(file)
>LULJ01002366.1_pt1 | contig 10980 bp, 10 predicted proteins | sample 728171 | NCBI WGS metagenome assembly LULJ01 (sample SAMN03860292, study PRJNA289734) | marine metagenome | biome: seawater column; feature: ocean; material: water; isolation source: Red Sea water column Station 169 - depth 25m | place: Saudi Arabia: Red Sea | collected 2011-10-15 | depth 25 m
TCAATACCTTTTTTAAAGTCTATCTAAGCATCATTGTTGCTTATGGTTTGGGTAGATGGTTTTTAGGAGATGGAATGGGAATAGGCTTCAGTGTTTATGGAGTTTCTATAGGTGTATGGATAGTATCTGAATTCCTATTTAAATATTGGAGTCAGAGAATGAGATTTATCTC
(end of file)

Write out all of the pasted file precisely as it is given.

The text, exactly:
>LULJ01002366.1_pt1 | contig 10980 bp, 10 predicted proteins | sample 728171 | NCBI WGS metagenome assembly LULJ01 (sample SAMN03860292, study PRJNA289734) | marine metagenome | biome: seawater column; feature: ocean; material: water; isolation source: Red Sea water column Station 169 - depth 25m | place: Saudi Arabia: Red Sea | collected 2011-10-15 | depth 25 m
TCAATACCTTTTTTAAAGTCTATCTAAGCATCATTGTTGCTTATGGTTTGGGTAGATGGTTTTTAGGAGATGGAATGGGAATAGGCTTCAGTGTTTATGGAGTTTCTATAGGTGTATGGATAGTATCTGAATTCCTATTTAAATATTGGAGTCAGAGAATGAGATTTATCTC